Effects of exposure to petroleum hydrocarbons upon the metabolism of the common sole Solea solea

Type Article
Date 2007-07
Language English
Author(s) Davoodi Fariba1, 3, Claireaux Guy2, 3
Affiliation(s) 1 : Stn Mediterraneenne Environm Littoral, Inst Sci Evolut Montpellier, F-34200 Sete, France.
2 : CNRS, IFREMER, ULR, Ctr Rech Ecosyst Littoraux Anthropises, F-17137 Lhoumeau, France.
Source Marine Pollution Bulletin (0025-326X) (Elsevier), 2007-07 , Vol. 54 , N. 7 , P. 928-934
DOI 10.1016/j.marpolbul.2007.03.004
WOS© Times Cited 47
Keyword(s) Solea solea, Environmental adaptation, Metabolism, Fuel exposure, Erika oil spill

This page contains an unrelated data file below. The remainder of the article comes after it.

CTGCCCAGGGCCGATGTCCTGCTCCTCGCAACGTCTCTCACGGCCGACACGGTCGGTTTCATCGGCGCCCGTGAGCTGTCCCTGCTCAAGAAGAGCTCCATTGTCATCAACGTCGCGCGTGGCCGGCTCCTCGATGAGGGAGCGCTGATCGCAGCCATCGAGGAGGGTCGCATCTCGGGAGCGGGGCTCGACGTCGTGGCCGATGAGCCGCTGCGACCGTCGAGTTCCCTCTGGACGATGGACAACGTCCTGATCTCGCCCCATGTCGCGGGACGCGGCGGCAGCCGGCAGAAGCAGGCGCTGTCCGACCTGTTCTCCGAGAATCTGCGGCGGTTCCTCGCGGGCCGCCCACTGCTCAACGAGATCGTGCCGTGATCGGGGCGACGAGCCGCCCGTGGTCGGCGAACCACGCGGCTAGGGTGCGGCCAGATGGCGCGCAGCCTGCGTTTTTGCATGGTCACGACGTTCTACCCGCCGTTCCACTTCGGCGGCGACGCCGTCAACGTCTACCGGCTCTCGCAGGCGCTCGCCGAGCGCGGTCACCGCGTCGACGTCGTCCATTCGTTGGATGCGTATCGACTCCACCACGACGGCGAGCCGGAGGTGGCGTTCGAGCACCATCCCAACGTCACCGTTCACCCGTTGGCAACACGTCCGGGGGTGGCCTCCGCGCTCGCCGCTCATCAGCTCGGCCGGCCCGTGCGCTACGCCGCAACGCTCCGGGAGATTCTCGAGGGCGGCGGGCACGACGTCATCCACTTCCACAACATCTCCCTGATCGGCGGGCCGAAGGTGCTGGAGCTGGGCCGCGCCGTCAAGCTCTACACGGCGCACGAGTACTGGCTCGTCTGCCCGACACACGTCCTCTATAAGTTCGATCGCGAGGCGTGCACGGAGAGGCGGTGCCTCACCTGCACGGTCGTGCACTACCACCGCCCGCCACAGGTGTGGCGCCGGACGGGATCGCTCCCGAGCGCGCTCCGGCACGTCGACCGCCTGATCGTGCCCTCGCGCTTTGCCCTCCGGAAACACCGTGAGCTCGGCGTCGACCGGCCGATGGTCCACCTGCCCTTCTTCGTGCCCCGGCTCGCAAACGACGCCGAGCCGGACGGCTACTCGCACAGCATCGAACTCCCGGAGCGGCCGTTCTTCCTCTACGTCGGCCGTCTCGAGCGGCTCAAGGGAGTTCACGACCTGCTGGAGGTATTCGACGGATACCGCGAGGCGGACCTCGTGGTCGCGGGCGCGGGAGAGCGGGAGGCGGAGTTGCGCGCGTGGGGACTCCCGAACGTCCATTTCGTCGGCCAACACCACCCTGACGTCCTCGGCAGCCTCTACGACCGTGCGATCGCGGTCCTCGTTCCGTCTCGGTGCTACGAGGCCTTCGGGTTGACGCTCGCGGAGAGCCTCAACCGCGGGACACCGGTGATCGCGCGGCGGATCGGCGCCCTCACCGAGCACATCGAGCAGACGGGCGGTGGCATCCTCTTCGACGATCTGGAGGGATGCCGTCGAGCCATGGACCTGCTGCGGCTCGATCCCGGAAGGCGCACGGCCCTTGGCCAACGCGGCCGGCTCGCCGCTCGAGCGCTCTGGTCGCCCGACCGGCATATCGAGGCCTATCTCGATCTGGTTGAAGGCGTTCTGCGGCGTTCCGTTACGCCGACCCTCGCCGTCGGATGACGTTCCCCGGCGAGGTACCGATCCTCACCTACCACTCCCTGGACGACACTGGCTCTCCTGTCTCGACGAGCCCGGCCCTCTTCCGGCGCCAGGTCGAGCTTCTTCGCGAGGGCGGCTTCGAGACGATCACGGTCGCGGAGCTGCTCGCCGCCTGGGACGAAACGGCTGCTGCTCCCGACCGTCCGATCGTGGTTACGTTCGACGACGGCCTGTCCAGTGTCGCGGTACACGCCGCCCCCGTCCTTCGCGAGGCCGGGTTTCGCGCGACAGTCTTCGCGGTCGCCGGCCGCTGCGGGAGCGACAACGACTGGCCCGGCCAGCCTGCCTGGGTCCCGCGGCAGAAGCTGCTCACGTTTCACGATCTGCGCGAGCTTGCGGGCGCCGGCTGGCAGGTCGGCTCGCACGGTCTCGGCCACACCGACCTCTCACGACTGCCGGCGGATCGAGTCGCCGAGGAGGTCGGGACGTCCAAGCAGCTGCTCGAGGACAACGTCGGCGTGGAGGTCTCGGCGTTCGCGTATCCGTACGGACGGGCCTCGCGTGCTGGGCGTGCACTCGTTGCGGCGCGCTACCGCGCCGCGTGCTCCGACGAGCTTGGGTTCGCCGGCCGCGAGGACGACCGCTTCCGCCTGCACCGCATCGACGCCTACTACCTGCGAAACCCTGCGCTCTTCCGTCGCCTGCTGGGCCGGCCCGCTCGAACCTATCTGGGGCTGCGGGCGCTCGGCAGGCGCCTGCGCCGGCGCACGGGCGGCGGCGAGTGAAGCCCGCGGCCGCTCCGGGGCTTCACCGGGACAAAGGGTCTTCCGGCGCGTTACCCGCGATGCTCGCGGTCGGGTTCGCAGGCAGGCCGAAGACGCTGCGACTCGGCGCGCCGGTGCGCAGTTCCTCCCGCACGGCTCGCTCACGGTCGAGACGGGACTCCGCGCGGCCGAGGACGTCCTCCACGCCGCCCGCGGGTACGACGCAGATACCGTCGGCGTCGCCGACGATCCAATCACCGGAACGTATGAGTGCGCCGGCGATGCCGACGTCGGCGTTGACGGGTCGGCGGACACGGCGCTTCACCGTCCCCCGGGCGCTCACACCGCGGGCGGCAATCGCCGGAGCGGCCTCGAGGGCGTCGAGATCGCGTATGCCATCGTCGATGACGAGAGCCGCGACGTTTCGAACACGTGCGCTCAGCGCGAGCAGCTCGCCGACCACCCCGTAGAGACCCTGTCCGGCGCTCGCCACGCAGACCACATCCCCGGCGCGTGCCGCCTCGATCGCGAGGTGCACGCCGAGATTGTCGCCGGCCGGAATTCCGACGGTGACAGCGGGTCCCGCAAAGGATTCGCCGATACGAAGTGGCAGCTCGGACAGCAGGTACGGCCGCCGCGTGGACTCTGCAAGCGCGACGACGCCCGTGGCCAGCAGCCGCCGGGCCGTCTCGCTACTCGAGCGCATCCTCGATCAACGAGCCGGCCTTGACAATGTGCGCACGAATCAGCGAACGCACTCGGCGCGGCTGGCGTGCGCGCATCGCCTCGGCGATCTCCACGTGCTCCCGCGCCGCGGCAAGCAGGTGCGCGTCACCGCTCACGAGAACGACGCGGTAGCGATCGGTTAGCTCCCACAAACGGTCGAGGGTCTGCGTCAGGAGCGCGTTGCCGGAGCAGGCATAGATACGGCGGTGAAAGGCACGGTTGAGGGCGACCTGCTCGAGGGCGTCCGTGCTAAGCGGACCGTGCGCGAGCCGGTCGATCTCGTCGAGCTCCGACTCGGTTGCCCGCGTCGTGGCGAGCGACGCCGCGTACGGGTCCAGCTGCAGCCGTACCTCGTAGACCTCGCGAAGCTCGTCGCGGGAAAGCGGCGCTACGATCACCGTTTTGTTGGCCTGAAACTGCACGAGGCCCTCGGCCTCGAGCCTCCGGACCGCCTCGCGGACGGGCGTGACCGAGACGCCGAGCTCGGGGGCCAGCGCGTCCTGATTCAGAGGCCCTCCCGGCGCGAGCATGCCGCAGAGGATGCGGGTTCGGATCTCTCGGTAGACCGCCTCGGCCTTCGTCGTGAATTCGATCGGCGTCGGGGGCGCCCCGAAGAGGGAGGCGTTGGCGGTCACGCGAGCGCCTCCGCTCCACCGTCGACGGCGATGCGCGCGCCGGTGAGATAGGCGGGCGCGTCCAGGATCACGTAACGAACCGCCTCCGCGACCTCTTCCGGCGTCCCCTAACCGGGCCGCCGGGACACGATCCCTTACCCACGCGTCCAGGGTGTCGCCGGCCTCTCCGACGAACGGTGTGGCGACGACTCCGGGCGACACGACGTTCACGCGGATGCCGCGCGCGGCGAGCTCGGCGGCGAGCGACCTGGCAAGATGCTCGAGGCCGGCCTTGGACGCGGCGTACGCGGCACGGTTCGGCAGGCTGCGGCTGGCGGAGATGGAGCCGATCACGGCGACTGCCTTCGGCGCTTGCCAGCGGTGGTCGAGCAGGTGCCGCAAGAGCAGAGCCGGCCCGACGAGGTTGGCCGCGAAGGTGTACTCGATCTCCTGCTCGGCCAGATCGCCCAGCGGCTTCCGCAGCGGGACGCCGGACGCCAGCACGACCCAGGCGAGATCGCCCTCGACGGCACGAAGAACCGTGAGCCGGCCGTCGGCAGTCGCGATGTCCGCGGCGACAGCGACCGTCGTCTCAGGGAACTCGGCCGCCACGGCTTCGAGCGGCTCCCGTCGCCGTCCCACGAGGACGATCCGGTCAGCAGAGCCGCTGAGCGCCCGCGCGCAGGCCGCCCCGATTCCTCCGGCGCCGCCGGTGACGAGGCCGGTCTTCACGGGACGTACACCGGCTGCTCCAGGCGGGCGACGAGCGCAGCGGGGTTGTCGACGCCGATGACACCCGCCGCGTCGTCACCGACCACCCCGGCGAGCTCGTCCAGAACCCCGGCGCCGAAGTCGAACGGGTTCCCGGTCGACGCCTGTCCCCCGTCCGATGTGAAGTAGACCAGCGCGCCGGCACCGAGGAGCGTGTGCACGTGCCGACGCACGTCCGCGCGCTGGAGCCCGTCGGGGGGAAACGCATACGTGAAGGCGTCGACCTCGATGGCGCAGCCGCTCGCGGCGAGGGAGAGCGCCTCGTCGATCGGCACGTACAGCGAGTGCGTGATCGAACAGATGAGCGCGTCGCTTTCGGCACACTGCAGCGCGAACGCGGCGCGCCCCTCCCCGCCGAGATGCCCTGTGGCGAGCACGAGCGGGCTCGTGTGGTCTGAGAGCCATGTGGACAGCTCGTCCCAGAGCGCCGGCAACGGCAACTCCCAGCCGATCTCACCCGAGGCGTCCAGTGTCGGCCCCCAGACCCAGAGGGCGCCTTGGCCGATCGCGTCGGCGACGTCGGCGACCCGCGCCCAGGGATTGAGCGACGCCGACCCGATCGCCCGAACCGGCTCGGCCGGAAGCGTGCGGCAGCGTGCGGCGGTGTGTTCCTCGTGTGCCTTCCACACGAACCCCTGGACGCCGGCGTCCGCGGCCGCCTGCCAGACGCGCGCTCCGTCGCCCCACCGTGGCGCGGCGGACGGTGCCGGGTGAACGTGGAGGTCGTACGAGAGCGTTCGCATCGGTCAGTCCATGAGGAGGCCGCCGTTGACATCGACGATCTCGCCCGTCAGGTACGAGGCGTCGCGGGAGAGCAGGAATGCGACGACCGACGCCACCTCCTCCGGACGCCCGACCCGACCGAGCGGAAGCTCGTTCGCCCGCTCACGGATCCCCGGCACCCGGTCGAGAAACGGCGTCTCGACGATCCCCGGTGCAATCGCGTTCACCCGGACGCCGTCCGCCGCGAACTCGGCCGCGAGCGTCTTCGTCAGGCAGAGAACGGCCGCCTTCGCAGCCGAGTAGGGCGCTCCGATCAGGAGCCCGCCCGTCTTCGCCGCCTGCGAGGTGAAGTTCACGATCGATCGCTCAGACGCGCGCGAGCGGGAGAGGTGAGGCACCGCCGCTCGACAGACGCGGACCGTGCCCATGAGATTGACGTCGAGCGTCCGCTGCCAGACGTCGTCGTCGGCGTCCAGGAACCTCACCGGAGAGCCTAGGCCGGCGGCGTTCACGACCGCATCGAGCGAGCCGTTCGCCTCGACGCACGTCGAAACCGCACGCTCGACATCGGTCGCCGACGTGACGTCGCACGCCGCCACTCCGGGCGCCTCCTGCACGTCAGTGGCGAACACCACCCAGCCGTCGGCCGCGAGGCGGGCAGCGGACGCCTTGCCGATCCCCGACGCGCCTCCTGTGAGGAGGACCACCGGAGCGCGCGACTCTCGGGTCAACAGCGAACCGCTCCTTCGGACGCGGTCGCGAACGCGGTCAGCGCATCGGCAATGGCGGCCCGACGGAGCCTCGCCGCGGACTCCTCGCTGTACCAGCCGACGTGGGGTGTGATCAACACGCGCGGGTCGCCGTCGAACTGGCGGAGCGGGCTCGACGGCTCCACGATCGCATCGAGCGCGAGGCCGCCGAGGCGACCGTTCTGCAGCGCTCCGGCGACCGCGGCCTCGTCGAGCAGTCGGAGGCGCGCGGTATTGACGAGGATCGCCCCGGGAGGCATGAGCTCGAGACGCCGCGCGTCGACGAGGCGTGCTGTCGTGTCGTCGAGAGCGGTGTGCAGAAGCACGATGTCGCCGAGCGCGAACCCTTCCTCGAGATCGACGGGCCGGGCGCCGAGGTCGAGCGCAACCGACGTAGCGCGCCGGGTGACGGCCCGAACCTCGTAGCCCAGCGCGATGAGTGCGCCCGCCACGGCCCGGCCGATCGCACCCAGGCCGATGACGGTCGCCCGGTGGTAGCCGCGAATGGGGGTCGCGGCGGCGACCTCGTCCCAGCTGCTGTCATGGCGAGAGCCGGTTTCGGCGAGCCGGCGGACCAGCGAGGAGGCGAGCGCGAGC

Abstract On December 12th, 1999, the oil tanker Erika sank off the southern coast of Brittany (France), releasing 20 000–30 000 tons of heavy oil in the open sea. Among the affected coastal habitats were important nurseries for numerous flatfish species and particularly for the common sole, Solea solea. To investigate the potential impact of the spill on this economically significant resource, we employed Fry's concept of metabolic scope for activity to assess the deleterious effect of fuel exposure on the functional integrity of juvenile sole. Fish were captured from uncontaminated areas and experimentally exposed to contamination conditions mimicking those encountered during the weeks that followed the Erika spill. Using respirometry techniques we measured basal and active metabolic rates, and calculated aerobic metabolic scope, in control and fuel-exposed sole. We then compared the ability of control and fuel-exposed sole to face an episode of reduced oxygen availability. We found that whereas basal metabolic rate was not altered in fuel-exposed fish, active metabolic rate (−27%), and therefore aerobic metabolic scope, were impacted. These changes in metabolic scope were viewed as indicating changes in fishes' ability to face environmental contingencies. Finally the ability of sole to face an episode of reduced oxygen availability was found to be significantly altered following fuel exposure as indicated by a 65% increase in the critical oxygen level. It is concluded that fuel-exposed sole are functionally impaired and less able to face environmental challenges. The link between these results and the recently reported fall in the abundance of the year class that suffered the Erika oil spill is discussed.

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